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Sometimes in criminal court cases, you may be asked to go for a witness interview – called a precognition – before the trial starts.
You'll get a letter – called a citation – from the Procurator Fiscal or defence lawyer that asks you to go to a meeting so they can take a statement from you. You must give a precognition statement if the Procurator Fiscal asks you for one.
A precognition statement is different from a victim statement or any statement you may have already given to the police.
The Children's Reporter in a Children's Hearing court case usually relies on background reports and statements to prepare a case, but sometimes they might want to meet with you before the trial.
There may be other lawyers who want to speak with you, either on behalf of the accused or for another person involved in the case. This is a normal part of the preparation of a court case.
You can decide when and where to meet with the lawyers. If you have any questions about these meetings, you should discuss this with the person who asked you to be a witness.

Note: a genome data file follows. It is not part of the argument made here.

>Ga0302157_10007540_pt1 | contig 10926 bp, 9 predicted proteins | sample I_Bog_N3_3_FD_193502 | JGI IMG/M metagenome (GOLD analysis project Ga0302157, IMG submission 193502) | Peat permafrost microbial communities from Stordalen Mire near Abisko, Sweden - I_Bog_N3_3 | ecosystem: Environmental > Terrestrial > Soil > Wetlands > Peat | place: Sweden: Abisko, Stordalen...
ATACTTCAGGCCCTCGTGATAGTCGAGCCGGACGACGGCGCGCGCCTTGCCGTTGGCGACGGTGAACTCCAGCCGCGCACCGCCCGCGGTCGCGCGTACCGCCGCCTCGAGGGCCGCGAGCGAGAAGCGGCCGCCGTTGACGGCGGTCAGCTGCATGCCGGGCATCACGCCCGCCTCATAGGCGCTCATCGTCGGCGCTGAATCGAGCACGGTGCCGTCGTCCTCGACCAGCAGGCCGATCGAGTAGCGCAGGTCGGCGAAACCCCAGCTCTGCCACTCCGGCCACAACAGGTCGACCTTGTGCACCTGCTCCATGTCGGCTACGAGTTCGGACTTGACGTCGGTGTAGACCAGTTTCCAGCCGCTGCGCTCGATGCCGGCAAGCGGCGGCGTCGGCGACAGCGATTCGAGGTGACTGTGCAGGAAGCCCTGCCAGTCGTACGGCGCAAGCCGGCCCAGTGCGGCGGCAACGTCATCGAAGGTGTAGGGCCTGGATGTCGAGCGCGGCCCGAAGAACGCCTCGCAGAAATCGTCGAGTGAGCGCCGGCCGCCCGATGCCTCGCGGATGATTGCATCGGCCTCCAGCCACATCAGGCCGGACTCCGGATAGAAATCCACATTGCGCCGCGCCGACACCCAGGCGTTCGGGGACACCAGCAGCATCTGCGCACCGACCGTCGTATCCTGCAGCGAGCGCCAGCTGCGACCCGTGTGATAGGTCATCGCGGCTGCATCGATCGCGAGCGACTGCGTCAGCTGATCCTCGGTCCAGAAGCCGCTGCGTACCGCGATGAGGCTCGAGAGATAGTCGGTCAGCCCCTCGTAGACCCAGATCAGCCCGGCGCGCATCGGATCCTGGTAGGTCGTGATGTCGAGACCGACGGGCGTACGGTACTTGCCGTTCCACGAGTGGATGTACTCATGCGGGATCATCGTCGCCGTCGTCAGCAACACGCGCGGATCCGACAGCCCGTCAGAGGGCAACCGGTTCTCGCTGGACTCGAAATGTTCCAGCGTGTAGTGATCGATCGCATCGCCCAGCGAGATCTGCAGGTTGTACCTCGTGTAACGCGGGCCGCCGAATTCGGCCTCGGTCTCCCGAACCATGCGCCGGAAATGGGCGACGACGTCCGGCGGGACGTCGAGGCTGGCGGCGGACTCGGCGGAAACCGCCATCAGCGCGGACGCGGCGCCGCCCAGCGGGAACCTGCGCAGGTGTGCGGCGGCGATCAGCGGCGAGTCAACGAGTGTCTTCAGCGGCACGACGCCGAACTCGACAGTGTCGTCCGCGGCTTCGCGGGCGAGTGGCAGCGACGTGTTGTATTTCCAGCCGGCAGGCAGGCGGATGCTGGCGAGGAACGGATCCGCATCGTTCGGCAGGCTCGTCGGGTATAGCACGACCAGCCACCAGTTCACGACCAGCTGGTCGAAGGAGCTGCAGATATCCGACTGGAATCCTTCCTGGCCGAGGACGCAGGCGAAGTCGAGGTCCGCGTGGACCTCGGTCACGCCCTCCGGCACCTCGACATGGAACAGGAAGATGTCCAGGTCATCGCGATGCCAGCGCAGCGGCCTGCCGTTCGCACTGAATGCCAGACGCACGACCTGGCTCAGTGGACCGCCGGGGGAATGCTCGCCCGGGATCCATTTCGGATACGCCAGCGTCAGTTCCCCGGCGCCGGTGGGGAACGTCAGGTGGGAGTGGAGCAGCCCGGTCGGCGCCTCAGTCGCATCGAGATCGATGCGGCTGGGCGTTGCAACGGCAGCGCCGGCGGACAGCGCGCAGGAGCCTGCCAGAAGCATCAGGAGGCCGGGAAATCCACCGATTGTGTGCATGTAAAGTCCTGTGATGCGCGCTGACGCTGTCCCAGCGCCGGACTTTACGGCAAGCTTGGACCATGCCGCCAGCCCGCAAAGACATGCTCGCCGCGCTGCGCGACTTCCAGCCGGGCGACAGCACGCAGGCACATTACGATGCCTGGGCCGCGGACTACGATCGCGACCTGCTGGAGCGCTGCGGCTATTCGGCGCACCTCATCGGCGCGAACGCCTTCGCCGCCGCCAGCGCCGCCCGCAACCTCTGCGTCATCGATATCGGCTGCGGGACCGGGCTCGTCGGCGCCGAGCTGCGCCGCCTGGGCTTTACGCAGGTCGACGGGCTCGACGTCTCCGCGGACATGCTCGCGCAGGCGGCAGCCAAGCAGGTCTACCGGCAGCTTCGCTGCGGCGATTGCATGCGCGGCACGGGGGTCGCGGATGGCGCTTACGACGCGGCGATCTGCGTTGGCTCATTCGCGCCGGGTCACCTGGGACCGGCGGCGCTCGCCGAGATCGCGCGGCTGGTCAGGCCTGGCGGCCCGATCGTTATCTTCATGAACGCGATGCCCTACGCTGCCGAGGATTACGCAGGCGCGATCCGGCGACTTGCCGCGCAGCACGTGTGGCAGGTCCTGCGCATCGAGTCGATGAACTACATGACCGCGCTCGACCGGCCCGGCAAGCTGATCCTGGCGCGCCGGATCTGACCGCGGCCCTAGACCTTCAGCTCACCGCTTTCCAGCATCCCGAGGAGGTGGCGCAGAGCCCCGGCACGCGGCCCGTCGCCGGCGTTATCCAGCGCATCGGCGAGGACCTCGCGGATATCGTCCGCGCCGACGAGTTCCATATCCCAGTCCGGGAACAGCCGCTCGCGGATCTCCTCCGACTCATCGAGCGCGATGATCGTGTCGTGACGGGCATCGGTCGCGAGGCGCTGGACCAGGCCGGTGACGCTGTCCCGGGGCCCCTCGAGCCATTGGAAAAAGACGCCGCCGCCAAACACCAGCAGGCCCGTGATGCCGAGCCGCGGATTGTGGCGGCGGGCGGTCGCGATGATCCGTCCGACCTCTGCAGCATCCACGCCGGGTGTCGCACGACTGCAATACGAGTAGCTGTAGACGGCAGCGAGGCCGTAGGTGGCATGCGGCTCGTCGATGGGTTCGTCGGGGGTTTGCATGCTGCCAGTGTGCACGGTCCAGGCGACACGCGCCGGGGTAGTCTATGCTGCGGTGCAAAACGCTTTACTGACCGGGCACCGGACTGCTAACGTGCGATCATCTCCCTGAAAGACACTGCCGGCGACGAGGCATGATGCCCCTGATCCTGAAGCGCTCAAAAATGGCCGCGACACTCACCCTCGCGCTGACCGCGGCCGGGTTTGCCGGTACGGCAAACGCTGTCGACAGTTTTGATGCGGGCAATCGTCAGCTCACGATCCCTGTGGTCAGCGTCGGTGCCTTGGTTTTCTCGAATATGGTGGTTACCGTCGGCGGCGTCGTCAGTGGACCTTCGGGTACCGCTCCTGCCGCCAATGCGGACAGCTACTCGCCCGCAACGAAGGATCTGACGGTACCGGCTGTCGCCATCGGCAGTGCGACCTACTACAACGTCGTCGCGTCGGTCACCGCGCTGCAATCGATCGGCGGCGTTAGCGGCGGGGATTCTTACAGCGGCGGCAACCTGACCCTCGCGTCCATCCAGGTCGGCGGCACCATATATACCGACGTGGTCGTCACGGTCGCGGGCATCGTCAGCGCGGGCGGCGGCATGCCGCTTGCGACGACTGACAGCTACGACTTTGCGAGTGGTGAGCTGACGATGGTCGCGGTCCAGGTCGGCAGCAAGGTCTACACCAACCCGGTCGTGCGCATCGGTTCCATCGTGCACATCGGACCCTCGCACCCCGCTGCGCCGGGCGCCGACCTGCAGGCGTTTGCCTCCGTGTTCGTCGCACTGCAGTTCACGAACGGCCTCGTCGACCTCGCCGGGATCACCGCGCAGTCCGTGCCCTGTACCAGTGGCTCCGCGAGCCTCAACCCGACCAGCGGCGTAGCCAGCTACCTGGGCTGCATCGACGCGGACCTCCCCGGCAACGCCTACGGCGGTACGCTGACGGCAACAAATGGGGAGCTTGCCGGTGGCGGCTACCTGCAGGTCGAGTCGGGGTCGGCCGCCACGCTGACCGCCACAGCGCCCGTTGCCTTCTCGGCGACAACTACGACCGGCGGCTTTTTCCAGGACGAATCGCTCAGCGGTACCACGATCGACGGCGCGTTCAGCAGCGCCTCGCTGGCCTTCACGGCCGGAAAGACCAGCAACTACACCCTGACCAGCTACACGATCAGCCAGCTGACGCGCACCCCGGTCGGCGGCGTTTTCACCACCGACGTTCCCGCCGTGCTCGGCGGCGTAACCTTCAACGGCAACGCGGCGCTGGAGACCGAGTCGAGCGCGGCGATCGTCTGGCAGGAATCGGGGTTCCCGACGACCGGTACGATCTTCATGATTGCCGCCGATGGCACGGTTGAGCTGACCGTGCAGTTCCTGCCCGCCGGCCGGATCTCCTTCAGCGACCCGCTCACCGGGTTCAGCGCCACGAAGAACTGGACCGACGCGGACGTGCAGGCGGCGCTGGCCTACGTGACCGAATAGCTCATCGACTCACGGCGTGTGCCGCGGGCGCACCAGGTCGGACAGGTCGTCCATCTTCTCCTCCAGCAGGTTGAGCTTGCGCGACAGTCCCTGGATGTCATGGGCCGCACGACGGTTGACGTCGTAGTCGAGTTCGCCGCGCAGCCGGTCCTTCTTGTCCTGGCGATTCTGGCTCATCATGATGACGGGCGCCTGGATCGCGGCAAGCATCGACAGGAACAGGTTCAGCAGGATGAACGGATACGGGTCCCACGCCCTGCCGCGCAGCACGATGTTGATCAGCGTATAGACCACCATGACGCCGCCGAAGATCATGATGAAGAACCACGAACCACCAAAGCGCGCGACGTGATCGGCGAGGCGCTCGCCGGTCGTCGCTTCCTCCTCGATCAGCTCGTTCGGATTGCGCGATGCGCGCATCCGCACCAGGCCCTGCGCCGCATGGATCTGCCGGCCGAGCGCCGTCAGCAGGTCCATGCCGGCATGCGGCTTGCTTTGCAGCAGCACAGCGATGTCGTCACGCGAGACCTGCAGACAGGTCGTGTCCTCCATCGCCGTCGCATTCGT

Visiting court before the trial
If you're a witness in a criminal court case, the Witness Service can arrange for you to visit the court before the trial starts, so you know what to expect. If you've already been contacted by the Victim Information and Advice (VIA) service, they can arrange a court visit for you too.
Getting time off work
By law, your employer must let you have time off work for the duration of the trial. Let them know you've been asked to give evidence as soon as possible.
You may be able to claim back any loss of earnings if you're employed or self employed.
There are no childcare facilities at court. Children under the age of 14 are not allowed in court unless they're giving evidence.
You may be able to claim expenses for childcare and babysitting from the person who cited you as a witness.
Talking about what you will say in court
You can only talk with your lawyer about what you will say in court. This is because talking to other people may confuse or change what you'll say. You should only tell the court the truth about what you remember.
It is against the law for anyone to try to persuade you to change your mind about what you're going to say in court. You must tell your lawyer, or the police, if this happens.
You may be able to claim expenses for things like:
- loss of earnings
- travel to and from the court
There may be some things you need to agree in advance with the person who cited you before you can claim.
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